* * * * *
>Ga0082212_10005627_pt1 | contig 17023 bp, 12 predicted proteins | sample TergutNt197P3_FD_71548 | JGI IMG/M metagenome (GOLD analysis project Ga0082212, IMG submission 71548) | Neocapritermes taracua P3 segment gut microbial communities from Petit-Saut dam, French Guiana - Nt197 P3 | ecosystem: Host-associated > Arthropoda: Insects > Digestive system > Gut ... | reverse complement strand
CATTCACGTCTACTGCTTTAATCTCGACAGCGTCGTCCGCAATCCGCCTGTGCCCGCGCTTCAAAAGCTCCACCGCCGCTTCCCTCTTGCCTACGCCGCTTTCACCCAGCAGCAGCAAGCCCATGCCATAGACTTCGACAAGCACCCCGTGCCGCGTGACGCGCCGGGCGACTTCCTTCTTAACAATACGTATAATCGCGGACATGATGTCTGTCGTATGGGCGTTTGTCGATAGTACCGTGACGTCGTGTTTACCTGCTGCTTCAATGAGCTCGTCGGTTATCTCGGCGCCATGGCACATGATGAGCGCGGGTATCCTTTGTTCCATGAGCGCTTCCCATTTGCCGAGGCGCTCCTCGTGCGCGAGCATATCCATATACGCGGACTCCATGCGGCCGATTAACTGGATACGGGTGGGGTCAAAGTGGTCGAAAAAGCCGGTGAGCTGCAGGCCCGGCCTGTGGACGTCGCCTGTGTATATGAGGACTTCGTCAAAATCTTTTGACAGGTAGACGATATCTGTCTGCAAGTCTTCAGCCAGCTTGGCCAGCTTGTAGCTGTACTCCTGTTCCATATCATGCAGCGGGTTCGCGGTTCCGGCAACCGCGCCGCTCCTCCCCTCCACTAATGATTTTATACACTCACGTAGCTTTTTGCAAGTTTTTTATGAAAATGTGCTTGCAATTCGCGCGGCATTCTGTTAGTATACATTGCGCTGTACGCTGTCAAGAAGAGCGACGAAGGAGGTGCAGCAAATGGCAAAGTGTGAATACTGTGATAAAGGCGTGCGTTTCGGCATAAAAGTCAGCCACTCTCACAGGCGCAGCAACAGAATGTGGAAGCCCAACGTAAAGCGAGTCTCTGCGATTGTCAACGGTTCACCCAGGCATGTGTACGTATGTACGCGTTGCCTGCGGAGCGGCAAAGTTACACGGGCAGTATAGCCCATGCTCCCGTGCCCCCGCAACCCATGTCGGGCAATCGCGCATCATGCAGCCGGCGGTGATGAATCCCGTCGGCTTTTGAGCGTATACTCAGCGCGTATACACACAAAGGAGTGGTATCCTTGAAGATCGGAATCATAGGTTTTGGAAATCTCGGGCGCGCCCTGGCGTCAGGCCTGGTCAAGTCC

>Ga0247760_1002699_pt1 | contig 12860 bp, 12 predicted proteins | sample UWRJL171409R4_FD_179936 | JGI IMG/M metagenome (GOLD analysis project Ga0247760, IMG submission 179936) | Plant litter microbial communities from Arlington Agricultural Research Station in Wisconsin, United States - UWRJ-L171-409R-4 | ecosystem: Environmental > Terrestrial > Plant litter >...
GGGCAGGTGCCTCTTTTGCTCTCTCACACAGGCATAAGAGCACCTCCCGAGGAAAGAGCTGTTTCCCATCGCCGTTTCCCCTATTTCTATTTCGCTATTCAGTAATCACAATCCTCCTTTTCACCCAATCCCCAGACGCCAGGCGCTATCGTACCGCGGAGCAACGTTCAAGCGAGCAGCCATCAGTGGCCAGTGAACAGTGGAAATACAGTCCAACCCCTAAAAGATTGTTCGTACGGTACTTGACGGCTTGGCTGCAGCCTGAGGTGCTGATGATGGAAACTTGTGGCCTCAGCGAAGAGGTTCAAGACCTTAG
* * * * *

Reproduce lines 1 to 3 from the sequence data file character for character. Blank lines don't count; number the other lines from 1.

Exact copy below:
>Ga0082212_10005627_pt1 | contig 17023 bp, 12 predicted proteins | sample TergutNt197P3_FD_71548 | JGI IMG/M metagenome (GOLD analysis project Ga0082212, IMG submission 71548) | Neocapritermes taracua P3 segment gut microbial communities from Petit-Saut dam, French Guiana - Nt197 P3 | ecosystem: Host-associated > Arthropoda: Insects > Digestive system > Gut ... | reverse complement strand
CATTCACGTCTACTGCTTTAATCTCGACAGCGTCGTCCGCAATCCGCCTGTGCCCGCGCTTCAAAAGCTCCACCGCCGCTTCCCTCTTGCCTACGCCGCTTTCACCCAGCAGCAGCAAGCCCATGCCATAGACTTCGACAAGCACCCCGTGCCGCGTGACGCGCCGGGCGACTTCCTTCTTAACAATACGTATAATCGCGGACATGATGTCTGTCGTATGGGCGTTTGTCGATAGTACCGTGACGTCGTGTTTACCTGCTGCTTCAATGAGCTCGTCGGTTATCTCGGCGCCATGGCACATGATGAGCGCGGGTATCCTTTGTTCCATGAGCGCTTCCCATTTGCCGAGGCGCTCCTCGTGCGCGAGCATATCCATATACGCGGACTCCATGCGGCCGATTAACTGGATACGGGTGGGGTCAAAGTGGTCGAAAAAGCCGGTGAGCTGCAGGCCCGGCCTGTGGACGTCGCCTGTGTATATGAGGACTTCGTCAAAATCTTTTGACAGGTAGACGATATCTGTCTGCAAGTCTTCAGCCAGCTTGGCCAGCTTGTAGCTGTACTCCTGTTCCATATCATGCAGCGGGTTCGCGGTTCCGGCAACCGCGCCGCTCCTCCCCTCCACTAATGATTTTATACACTCACGTAGCTTTTTGCAAGTTTTTTATGAAAATGTGCTTGCAATTCGCGCGGCATTCTGTTAGTATACATTGCGCTGTACGCTGTCAAGAAGAGCGACGAAGGAGGTGCAGCAAATGGCAAAGTGTGAATACTGTGATAAAGGCGTGCGTTTCGGCATAAAAGTCAGCCACTCTCACAGGCGCAGCAACAGAATGTGGAAGCCCAACGTAAAGCGAGTCTCTGCGATTGTCAACGGTTCACCCAGGCATGTGTACGTATGTACGCGTTGCCTGCGGAGCGGCAAAGTTACACGGGCAGTATAGCCCATGCTCCCGTGCCCCCGCAACCCATGTCGGGCAATCGCGCATCATGCAGCCGGCGGTGATGAATCCCGTCGGCTTTTGAGCGTATACTCAGCGCGTATACACACAAAGGAGTGGTATCCTTGAAGATCGGAATCATAGGTTTTGGAAATCTCGGGCGCGCCCTGGCGTCAGGCCTGGTCAAGTCC

>Ga0247760_1002699_pt1 | contig 12860 bp, 12 predicted proteins | sample UWRJL171409R4_FD_179936 | JGI IMG/M metagenome (GOLD analysis project Ga0247760, IMG submission 179936) | Plant litter microbial communities from Arlington Agricultural Research Station in Wisconsin, United States - UWRJ-L171-409R-4 | ecosystem: Environmental > Terrestrial > Plant litter >...